One of the more pleasant aspects of online culture is the subset of video game enthusiasts who enjoy not just playing video games, but also watching friends and strangers alike play video games. With legitimate world records for video game achievements (a-la Twin Galaxies and other sites), gaming competitions the world over, and professional players making their living from sponsorships and tournaments, video gaming has become less of a leisurely activity, and more of a sport for many the world over.
Twitch.TV hosts gameplay videos, speed-runs, and commentary, as well as live video play-throughs. The website is arguably the most popular gaming-focused broadcast site on the Internet with over 100,000 live viewers at any given moment watching world-reknowned gamers playing their favorite games. Though Twitch is likely the best place for gamers to showcase their skills, there is another popular video sharing website where many gamers feel at home… YouTube.
YouTube is well liked for its ease of access and use, and the relative simplicity of being able to reach a very large audience very quickly. Because it’s the largest video sharing website on the planet, it’s become the most popular choice among amateurs who wish to show off their abilities, demonstrate tricks, and socialize with other gamers.
Recently, however, a bit of a skirmish has been kicked up with popular (and not so popular alike) YouTube channels whose videos also run ads. In short, gamers who are trying to monetize their gaming abilities are being targeted by a Nintendo-led campaign utilizing YouTube’s content-ID matching system to claim the ad-revenue from these videos.
Some are saying Nintendo should have every right to do such a thing, as gamers are uploading videos containing intellectual property owned by Nintendo. The other side of the coin is that Nintendo’s thinking is extremely destructive and demonstrates a clear lack of understanding about gaming culture (as if the Wii U didn’t already demonstrate that enough).
Here’s how I see it, as there are many angles to this debate that need discussion…
Let’s say a gamer purchases a Wii U along with New Super Mario Bros. U — Nintendo gets their $349.99 from the console and their $59.99 from the game. In this example, Nintendo has been paid for the hardware and the software and, in the minds of many, this should be where the debate ends as the physical property belongs to the gamer making the videos. Those who side with Nintendo will bring up the idea of the gamer licensing the software from the company, which means one can’t really do as one pleases with said game.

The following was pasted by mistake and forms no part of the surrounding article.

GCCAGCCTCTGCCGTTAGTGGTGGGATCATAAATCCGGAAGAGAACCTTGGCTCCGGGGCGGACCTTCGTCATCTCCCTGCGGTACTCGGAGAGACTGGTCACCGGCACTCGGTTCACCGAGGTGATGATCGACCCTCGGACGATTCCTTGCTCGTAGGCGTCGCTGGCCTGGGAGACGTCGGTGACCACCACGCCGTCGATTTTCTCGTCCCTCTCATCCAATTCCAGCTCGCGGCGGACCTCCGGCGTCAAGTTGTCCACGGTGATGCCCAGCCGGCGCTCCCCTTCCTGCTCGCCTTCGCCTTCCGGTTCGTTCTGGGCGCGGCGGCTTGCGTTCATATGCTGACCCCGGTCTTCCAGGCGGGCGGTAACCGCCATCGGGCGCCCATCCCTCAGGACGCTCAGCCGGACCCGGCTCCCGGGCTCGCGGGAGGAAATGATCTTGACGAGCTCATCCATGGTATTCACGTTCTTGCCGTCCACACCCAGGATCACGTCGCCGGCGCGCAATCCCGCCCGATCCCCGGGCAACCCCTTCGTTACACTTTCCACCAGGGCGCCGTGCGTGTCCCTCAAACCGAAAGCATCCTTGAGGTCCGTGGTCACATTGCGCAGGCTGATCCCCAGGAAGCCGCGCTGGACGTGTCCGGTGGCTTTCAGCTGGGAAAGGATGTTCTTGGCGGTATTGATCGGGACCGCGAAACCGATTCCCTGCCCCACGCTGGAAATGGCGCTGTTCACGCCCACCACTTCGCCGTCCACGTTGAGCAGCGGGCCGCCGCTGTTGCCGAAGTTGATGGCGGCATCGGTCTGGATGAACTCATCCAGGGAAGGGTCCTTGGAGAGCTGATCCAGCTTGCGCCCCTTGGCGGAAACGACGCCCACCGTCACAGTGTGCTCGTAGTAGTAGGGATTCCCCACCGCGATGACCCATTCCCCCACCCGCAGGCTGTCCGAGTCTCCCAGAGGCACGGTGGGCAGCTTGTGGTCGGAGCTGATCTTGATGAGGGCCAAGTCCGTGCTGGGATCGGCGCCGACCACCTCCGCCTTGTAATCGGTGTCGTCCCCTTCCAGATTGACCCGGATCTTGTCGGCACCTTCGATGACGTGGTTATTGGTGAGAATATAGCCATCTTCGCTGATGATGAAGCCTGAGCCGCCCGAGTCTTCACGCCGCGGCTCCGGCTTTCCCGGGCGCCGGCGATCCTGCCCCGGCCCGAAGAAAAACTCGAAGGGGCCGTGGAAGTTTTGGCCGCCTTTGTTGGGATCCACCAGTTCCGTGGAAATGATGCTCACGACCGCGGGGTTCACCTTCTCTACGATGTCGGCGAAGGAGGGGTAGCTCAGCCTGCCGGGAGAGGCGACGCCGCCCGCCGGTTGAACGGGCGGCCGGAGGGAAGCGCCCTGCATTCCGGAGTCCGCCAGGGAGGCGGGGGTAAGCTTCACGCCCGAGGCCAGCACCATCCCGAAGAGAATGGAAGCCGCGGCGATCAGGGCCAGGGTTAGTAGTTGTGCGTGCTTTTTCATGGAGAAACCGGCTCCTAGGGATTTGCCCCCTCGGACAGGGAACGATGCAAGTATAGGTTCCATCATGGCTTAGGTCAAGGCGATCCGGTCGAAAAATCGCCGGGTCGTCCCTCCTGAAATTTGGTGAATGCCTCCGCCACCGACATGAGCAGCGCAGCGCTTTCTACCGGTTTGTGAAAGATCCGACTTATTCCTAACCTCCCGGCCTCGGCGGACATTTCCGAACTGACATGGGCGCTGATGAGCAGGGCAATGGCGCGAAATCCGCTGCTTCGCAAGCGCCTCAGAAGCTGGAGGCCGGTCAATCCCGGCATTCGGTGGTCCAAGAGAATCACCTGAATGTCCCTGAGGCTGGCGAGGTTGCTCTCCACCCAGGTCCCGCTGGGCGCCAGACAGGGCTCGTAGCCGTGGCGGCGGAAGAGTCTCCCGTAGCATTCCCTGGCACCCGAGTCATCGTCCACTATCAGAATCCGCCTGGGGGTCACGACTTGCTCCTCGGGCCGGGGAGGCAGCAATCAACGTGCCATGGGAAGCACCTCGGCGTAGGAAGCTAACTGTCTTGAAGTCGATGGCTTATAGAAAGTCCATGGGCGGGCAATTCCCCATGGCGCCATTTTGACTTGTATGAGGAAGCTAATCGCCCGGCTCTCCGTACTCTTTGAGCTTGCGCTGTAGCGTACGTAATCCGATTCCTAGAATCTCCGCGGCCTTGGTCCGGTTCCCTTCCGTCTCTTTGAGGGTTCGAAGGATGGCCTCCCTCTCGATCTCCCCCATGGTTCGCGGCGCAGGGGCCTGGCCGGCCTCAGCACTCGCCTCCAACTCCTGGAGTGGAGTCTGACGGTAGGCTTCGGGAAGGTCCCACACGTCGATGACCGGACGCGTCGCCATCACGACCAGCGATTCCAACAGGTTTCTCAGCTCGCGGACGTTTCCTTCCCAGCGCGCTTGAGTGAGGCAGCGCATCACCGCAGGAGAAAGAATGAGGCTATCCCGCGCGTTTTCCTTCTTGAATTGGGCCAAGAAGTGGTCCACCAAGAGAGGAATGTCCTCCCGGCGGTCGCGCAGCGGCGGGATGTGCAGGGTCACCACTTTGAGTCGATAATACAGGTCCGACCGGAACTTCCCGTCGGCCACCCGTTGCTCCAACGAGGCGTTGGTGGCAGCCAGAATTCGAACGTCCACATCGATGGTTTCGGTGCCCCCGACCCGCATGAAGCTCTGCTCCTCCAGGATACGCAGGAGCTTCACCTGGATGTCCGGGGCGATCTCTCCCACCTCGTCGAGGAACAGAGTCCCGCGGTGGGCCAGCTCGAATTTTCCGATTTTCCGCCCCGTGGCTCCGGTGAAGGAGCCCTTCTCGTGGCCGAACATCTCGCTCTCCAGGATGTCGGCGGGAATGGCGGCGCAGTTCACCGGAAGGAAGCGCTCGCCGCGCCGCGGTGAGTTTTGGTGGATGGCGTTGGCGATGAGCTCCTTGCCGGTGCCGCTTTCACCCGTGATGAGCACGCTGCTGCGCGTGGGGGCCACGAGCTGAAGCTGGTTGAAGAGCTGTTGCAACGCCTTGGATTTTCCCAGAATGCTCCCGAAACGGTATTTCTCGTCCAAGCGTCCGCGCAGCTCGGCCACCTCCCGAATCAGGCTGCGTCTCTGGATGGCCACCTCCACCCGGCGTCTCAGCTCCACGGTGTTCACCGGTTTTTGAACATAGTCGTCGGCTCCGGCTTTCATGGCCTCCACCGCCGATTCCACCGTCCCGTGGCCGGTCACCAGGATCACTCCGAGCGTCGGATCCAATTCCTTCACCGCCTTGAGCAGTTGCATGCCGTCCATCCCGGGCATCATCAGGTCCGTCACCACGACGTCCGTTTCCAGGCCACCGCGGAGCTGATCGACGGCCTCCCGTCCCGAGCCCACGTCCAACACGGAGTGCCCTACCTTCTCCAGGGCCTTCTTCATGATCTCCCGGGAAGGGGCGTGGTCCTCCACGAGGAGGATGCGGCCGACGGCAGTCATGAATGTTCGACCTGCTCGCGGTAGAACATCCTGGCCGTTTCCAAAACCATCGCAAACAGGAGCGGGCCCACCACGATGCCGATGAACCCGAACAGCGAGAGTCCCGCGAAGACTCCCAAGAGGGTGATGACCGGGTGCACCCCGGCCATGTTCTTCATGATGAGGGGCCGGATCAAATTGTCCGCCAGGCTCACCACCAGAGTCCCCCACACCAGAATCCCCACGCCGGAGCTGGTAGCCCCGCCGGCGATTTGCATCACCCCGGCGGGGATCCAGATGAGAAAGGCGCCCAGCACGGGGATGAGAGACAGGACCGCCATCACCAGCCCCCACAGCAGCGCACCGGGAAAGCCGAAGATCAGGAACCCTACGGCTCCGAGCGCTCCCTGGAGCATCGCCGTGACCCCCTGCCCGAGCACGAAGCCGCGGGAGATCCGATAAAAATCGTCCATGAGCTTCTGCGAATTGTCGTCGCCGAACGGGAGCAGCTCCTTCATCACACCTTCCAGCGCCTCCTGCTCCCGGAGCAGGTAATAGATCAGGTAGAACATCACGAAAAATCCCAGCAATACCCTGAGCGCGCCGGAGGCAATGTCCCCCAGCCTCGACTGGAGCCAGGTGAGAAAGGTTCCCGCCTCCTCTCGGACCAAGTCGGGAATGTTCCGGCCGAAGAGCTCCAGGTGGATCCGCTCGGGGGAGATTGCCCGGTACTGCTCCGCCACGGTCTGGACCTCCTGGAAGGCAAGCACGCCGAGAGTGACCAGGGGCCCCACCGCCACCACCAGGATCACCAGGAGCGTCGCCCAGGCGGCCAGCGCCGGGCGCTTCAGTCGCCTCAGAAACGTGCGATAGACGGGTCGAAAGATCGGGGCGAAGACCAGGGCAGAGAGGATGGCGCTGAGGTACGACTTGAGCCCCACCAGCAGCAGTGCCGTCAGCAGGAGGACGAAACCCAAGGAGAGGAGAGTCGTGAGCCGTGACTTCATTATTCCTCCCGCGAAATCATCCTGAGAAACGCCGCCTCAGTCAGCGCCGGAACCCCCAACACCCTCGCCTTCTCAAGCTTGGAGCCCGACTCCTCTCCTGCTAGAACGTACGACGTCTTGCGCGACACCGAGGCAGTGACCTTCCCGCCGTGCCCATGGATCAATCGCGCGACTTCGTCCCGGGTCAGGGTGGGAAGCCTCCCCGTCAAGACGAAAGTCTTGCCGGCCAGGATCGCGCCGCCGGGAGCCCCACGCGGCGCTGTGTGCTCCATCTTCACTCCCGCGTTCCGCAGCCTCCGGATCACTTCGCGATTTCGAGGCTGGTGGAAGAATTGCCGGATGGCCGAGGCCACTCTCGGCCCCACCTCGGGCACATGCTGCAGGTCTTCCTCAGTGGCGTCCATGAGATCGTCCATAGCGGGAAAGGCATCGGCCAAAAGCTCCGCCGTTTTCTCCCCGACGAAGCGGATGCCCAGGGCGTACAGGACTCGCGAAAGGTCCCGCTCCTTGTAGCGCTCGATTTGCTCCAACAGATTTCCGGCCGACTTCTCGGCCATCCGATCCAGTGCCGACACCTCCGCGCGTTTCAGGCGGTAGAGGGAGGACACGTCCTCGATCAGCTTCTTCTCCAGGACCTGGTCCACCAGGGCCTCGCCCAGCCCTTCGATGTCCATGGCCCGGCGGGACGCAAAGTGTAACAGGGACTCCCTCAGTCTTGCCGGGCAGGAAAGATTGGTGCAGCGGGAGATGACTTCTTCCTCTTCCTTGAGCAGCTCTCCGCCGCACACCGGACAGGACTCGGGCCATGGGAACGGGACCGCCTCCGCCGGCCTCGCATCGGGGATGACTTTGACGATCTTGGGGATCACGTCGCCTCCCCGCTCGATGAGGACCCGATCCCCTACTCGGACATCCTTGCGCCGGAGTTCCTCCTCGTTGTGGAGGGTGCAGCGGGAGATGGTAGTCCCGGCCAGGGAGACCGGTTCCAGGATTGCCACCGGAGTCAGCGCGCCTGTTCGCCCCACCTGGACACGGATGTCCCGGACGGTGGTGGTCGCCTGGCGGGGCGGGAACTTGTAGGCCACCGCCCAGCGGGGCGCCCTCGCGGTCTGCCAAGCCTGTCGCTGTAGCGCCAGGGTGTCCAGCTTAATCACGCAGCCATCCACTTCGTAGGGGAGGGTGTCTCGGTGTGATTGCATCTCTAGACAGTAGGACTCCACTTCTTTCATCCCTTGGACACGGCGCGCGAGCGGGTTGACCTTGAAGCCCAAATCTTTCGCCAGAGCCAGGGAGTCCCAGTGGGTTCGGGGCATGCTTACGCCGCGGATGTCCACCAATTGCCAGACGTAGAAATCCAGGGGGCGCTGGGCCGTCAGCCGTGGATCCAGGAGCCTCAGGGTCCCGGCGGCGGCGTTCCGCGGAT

I feel like the software license argument is weak (and has always been weak), because it effectively gives the developer unlimited control over how the software and hardware can be used. What if the same applied to your car? You wouldn’t be allowed to serve ads on the videos of you tearing it up around your local mall’s parking lot. What about software demonstration videos? Good luck trying to monetize those Photoshop tutorials you’ve been producing — Adobe might want their cut.
People will tell you that this sort of thing shouldn’t be surprising, but they fail to realize that Nintendo isn’t taking similar action on gaming review websites, or sites like GameTrailers, and there is a very simple reason why — they can’t. There isn’t a simple, sweeping way for the company to issue these kinds of claims on other sites in the way that YouTube allows. Nintendo is simply being opportunistic with regards to their fan base and I see it as a company trying to get any little red cent they can as their flagship console hits the pavement with abysmal sales numbers.
The better idea would be to encourage these sorts of videos — to capitalize on the social aspect of gaming and showcase the best players. That might get people excited about the Wii U again and might just get people buying the system.
The real solution to this issue is, of course, to ditch YouTube. Google has demonstrated time and time again that the users don’t matter, and that their real customers are the advertisers. As long as Google gets their cut of the ad revenue, they don’t care where the rest of the money goes, right or wrong. Other video sharing services like Vimeo exist, and it’s probably time for a new king of content anyway.